Completely straight-faced, CEO of Qantas, Alan Joyce, talked about being a “gay Irishman” running Australia’s national carrier. This was back in March 2016 when he was being interviewed by The Australian following the announcement that Qantas had just delivered its best first-half profit in its 95-year history. Joyce was making a statement and it wasn’t about the upcoming Sydney Mardi Gras. He was responding to the question about how he got through the dark times. Qantas’ record profit results hadn’t come easily; they followed a tumultuous period of calls for the CEO’s resignation and government talks of bailing-out the company, who in 2014 announced $252 million in losses, cuts to 5,000 jobs and the closure of flight routes.
The interviewer called the turnaround the most remarkable in Australian history and wanted to know what values Joyce relied on to get him through the period where he was being vilified and attacked from various corners. Joyce’s answer? Diversity and Inclusion. These may sound like weasel words in a business world conscious of not alienating a potential market, but according to Joyce, they had true transformative power. In Joyce’s summation, he was living, breathing proof that Qantas was a meritocratic organisation. He went on to describe the company’s diverse make-up, and more importantly, the culture of inclusion. He talked of women heading up two of Qantas’ businesses as well as the company proudly supporting gender diversity, marriage equality, and indigenous engagement programs. For this CEO, the upshot of his company’s diverse and inclusive culture was “… better strategy, better risk management, better debates and better organisational outcomes”.
Joyce noted “we have a diverse group of people that come from America, from the United States, from the UK, from New Zealand …”. Well, Qantas, many of today’s start-ups germinating and flourishing in the Asia Pacific region can go a few better! At KorumLegal for example, we also have people from Korea, Rwanda, Venezuela, Vietnam, the Philippines, Russia and Singapore to name a few. But it’s not just about having a UN-like roll call to boast about.
“NewLaw” companies, alternative legal services providers harnessing technology and a leaner, flatter business model to make legal services more accessible, are not only disrupting the traditional law services processes and delivery, they are disrupting the profession itself.
The legal profession is well overdue for not just a diversity makeover, but an overhaul, and BigLaw has long been aware of this. Yet despite the influx of graduates from a larger cross-section of society over the last few decades, and the diversity programs and initiatives championed by these firms, the profession is still marked by its white, male, middle class history and based on the ideal of a worker freed from domestic responsibilities who has the support of a partner. It is exceedingly difficult to succeed if you do not fall into that privileged group.
NewLaw represents a growing number of legal services providers in the market and this gives lawyers a compelling alternative to the traditional firm and in-house models that sadly come with - what remains - a socially closed and conservative culture.
The NewLaw business model is not based on billable time targets and a skewed hierarchical partnership structure with its attendant negative pressures on young lawyers. A NewLaw company, due to its structure and desire to be more flexible and accessible for clients, is generally more open to embracing diversity and as such, in a greater position to enjoy the fruits of those values – both on the company level as well as that of the individual lawyer.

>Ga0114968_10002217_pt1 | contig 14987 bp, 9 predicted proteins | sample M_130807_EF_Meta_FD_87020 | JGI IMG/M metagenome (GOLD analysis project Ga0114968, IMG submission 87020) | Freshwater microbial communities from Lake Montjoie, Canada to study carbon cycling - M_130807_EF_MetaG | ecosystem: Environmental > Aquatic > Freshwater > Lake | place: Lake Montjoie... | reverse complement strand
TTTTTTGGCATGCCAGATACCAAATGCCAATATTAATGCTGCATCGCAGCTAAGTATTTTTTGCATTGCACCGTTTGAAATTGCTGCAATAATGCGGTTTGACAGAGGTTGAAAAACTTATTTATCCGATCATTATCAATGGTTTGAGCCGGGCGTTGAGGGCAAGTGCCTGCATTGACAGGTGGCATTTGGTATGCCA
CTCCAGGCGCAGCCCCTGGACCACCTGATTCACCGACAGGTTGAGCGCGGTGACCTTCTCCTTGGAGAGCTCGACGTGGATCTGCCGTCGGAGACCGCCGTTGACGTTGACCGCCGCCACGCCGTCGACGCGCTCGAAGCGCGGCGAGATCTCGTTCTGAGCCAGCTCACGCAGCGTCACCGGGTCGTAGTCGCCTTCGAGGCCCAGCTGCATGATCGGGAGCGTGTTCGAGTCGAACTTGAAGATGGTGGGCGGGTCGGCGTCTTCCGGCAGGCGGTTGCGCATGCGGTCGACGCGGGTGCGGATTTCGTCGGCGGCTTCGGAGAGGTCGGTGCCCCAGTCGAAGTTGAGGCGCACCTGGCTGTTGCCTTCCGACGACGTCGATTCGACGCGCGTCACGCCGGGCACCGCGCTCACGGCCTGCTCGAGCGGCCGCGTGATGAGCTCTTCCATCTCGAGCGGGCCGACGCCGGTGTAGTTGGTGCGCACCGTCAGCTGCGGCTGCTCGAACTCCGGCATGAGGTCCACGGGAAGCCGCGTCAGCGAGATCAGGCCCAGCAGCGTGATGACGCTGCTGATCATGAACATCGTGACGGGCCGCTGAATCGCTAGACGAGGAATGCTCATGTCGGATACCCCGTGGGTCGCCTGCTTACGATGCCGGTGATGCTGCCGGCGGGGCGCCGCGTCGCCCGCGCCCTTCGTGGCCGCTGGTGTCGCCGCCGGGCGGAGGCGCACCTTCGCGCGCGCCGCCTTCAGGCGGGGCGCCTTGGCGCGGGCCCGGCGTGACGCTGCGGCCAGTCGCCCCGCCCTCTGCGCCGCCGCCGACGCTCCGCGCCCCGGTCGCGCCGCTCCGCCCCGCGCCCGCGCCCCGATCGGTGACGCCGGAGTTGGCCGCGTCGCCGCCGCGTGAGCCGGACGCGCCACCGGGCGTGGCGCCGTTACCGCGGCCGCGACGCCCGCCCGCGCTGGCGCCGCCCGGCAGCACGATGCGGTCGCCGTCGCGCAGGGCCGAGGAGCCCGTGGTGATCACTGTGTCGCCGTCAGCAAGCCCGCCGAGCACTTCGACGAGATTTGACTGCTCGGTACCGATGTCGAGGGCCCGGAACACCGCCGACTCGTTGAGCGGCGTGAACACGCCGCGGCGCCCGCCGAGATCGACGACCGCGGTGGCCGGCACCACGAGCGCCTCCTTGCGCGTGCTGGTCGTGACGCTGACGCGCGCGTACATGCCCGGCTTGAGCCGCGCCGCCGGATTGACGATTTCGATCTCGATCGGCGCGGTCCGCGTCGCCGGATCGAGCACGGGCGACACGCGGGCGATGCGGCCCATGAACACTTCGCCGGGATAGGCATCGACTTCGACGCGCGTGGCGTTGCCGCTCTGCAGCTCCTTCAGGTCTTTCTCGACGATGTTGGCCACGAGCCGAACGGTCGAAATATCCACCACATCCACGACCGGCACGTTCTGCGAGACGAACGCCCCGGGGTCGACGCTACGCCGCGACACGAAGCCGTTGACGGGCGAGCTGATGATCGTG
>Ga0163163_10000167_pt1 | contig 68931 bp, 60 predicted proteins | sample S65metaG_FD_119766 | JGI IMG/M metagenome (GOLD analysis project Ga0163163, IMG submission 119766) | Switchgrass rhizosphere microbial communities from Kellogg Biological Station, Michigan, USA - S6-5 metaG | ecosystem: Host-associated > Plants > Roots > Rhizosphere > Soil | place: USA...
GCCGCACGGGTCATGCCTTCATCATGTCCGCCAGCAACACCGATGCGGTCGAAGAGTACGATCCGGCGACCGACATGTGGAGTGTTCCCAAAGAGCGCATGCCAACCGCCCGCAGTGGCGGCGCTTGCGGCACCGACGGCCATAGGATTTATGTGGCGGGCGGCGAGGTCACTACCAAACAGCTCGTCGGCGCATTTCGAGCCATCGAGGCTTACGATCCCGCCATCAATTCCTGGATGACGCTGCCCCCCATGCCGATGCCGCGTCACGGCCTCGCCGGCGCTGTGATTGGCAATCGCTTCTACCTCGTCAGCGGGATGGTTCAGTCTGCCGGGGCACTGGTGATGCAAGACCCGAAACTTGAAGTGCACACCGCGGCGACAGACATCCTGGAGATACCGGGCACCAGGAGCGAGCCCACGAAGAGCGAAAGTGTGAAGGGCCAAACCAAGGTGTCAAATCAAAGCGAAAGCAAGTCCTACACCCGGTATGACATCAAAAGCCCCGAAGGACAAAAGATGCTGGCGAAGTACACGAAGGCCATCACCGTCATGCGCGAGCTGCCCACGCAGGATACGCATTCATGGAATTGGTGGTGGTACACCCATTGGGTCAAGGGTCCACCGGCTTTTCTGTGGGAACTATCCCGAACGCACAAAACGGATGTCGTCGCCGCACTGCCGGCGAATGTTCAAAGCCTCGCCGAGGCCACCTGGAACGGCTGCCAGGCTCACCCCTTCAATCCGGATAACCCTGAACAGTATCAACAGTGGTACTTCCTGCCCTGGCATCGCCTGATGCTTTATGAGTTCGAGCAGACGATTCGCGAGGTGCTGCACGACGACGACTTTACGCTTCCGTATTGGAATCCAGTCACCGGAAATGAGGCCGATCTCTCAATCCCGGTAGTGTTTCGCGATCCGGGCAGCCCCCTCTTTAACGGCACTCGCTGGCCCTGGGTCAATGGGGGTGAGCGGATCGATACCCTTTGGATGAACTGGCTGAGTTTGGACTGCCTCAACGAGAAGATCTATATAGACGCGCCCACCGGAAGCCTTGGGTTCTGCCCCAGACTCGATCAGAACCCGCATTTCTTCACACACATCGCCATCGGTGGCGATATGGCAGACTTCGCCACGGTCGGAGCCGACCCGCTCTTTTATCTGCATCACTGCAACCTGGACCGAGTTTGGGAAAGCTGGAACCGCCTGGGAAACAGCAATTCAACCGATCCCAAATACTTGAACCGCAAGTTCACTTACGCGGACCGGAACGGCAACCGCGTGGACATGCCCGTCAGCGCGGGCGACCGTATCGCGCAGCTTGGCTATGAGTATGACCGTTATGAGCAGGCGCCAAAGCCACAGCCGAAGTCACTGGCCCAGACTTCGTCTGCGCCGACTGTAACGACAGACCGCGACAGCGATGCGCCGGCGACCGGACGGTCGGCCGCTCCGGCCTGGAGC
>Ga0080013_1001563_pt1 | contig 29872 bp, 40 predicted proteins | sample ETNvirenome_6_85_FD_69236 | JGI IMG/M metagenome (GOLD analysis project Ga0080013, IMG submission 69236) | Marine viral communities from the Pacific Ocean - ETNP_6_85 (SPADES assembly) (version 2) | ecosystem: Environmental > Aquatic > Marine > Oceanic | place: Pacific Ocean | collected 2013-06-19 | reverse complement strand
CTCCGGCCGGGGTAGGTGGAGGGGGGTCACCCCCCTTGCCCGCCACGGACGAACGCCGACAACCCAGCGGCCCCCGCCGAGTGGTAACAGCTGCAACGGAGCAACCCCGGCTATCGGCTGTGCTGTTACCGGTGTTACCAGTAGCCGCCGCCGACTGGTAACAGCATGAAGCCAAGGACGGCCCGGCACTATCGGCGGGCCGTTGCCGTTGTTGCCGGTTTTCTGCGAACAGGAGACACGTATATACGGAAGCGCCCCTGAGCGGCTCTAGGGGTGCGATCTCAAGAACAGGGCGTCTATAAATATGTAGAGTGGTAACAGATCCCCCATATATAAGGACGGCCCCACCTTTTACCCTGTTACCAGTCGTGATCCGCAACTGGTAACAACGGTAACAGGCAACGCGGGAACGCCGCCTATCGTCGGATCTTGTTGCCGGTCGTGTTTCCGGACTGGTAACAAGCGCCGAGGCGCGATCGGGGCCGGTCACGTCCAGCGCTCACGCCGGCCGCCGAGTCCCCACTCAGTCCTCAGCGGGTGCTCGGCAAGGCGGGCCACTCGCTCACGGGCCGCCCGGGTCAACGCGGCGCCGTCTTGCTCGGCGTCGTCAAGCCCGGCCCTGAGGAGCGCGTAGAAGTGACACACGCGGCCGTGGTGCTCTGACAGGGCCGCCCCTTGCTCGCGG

The development of legal software has highlighted the subjective nature of legal practice and equips savvy practitioners with the tools to work more accurately and efficiently. Legal services buyers see this and are less and less prepared to pay a premium for a name. They want their legal needs met swiftly, accurately and at a reasonable, transparent price. NewLaw is answering the call and needs lawyers who can do a good job, not just ones who satisfy a circular set of selection criteria that has more to do with cultural homogeneity than relevant skills.
In the wake of International Women’s Day, it’s fitting to note the inherent tax on women who wish to pursue a family life and a legal career. A NewLaw company can open up choices beyond an unrealistic part time role or a full time, office-bound one. By enabling legal consultants to do work from wherever they have access to a computer and an internet connection, NewLaw can also help to unshackle women.
NewLaw is on the rise, competing with the established firms for interesting, complex work. In the context of the on-demand economy, companies like KorumLegal are already disrupting the profession. NewLaw has the opportunity to rewrite the rules of the game in a powerfully positive way, by making the law work environment a more open and collaborative one and by valuing and engaging the diversity of talent available. As Qantas and others have shown, that’s good for business – and can be more fun too.
Huong Tang is a Legal Consultant with KorumLegal. In a past life, she has been a commercial lawyer for an Australian telco, acted for government and worked on property development deals. When not shooting off contracts into the ether, she tries to and is currently failing to balance her new roles as expat wife, co-parent of a small human and frustrated artist reconnecting with her creative energy.